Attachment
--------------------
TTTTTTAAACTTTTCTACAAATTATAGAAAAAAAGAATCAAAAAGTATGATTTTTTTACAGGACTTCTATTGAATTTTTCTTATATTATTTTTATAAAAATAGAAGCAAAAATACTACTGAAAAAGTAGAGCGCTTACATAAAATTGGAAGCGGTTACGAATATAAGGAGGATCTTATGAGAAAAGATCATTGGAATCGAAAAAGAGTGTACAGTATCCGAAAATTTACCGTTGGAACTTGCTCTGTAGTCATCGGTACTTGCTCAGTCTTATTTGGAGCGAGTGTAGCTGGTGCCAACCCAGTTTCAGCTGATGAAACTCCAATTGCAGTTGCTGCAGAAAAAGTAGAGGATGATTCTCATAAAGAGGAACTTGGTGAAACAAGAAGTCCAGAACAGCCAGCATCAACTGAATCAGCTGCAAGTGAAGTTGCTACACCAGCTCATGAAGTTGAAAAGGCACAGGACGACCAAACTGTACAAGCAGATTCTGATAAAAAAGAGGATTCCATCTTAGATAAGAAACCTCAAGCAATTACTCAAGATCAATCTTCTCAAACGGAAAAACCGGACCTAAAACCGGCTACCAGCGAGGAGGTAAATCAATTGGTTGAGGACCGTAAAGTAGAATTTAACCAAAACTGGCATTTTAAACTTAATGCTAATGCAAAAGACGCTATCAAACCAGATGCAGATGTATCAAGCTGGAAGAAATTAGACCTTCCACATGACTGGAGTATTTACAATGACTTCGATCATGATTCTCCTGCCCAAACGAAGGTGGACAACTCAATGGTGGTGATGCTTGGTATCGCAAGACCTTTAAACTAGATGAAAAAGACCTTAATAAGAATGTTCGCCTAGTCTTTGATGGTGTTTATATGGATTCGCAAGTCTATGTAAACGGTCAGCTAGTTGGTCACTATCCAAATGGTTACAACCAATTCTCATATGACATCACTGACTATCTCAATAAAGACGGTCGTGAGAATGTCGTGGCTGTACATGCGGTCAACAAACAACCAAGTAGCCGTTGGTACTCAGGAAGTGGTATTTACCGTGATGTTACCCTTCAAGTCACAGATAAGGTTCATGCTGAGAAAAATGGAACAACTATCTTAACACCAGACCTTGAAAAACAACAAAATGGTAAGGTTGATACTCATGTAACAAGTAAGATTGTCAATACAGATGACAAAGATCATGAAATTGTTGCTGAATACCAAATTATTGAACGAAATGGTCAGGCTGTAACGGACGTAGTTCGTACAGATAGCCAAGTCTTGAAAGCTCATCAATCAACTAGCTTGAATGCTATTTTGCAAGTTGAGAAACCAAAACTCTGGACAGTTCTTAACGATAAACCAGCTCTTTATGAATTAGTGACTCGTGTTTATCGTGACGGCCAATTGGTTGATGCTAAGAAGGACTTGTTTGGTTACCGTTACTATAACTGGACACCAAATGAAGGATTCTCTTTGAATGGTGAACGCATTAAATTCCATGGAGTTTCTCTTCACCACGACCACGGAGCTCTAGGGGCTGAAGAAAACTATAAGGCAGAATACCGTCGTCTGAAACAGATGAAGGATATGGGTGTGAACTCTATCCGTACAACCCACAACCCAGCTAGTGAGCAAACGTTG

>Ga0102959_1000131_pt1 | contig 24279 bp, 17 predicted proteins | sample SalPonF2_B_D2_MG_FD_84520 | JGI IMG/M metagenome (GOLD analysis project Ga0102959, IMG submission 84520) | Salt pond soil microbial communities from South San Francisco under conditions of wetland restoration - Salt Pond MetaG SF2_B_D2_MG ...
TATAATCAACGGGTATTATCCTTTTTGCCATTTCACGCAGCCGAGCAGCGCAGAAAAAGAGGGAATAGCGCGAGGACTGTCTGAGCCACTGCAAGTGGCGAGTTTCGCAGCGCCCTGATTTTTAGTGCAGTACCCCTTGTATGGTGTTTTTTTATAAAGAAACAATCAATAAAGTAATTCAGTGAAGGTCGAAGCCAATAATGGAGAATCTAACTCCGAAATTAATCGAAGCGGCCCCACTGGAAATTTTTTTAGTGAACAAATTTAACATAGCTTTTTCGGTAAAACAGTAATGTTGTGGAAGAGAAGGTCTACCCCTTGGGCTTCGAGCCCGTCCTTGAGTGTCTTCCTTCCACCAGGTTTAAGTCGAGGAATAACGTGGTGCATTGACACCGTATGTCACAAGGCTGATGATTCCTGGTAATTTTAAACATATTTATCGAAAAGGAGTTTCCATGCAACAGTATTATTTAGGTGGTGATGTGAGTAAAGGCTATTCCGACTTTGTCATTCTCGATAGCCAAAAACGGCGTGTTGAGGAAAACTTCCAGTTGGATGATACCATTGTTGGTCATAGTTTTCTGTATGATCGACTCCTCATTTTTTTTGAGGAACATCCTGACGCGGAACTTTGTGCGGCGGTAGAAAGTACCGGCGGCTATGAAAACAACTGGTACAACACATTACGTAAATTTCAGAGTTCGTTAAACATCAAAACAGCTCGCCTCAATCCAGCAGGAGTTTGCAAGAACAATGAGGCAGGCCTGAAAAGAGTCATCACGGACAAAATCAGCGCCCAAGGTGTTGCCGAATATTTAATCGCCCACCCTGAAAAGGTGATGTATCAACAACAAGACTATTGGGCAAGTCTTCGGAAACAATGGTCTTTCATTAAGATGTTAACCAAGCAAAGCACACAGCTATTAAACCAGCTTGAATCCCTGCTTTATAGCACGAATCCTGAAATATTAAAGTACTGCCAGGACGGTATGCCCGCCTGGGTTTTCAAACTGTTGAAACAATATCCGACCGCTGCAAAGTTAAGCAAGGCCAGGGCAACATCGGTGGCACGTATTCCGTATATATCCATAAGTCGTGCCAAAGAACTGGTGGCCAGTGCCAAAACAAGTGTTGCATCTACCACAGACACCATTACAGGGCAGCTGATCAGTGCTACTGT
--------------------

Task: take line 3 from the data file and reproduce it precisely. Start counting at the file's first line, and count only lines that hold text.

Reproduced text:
TATAATCAACGGGTATTATCCTTTTTGCCATTTCACGCAGCCGAGCAGCGCAGAAAAAGAGGGAATAGCGCGAGGACTGTCTGAGCCACTGCAAGTGGCGAGTTTCGCAGCGCCCTGATTTTTAGTGCAGTACCCCTTGTATGGTGTTTTTTTATAAAGAAACAATCAATAAAGTAATTCAGTGAAGGTCGAAGCCAATAATGGAGAATCTAACTCCGAAATTAATCGAAGCGGCCCCACTGGAAATTTTTTTAGTGAACAAATTTAACATAGCTTTTTCGGTAAAACAGTAATGTTGTGGAAGAGAAGGTCTACCCCTTGGGCTTCGAGCCCGTCCTTGAGTGTCTTCCTTCCACCAGGTTTAAGTCGAGGAATAACGTGGTGCATTGACACCGTATGTCACAAGGCTGATGATTCCTGGTAATTTTAAACATATTTATCGAAAAGGAGTTTCCATGCAACAGTATTATTTAGGTGGTGATGTGAGTAAAGGCTATTCCGACTTTGTCATTCTCGATAGCCAAAAACGGCGTGTTGAGGAAAACTTCCAGTTGGATGATACCATTGTTGGTCATAGTTTTCTGTATGATCGACTCCTCATTTTTTTTGAGGAACATCCTGACGCGGAACTTTGTGCGGCGGTAGAAAGTACCGGCGGCTATGAAAACAACTGGTACAACACATTACGTAAATTTCAGAGTTCGTTAAACATCAAAACAGCTCGCCTCAATCCAGCAGGAGTTTGCAAGAACAATGAGGCAGGCCTGAAAAGAGTCATCACGGACAAAATCAGCGCCCAAGGTGTTGCCGAATATTTAATCGCCCACCCTGAAAAGGTGATGTATCAACAACAAGACTATTGGGCAAGTCTTCGGAAACAATGGTCTTTCATTAAGATGTTAACCAAGCAAAGCACACAGCTATTAAACCAGCTTGAATCCCTGCTTTATAGCACGAATCCTGAAATATTAAAGTACTGCCAGGACGGTATGCCCGCCTGGGTTTTCAAACTGTTGAAACAATATCCGACCGCTGCAAAGTTAAGCAAGGCCAGGGCAACATCGGTGGCACGTATTCCGTATATATCCATAAGTCGTGCCAAAGAACTGGTGGCCAGTGCCAAAACAAGTGTTGCATCTACCACAGACACCATTACAGGGCAGCTGATCAGTGCTACTGT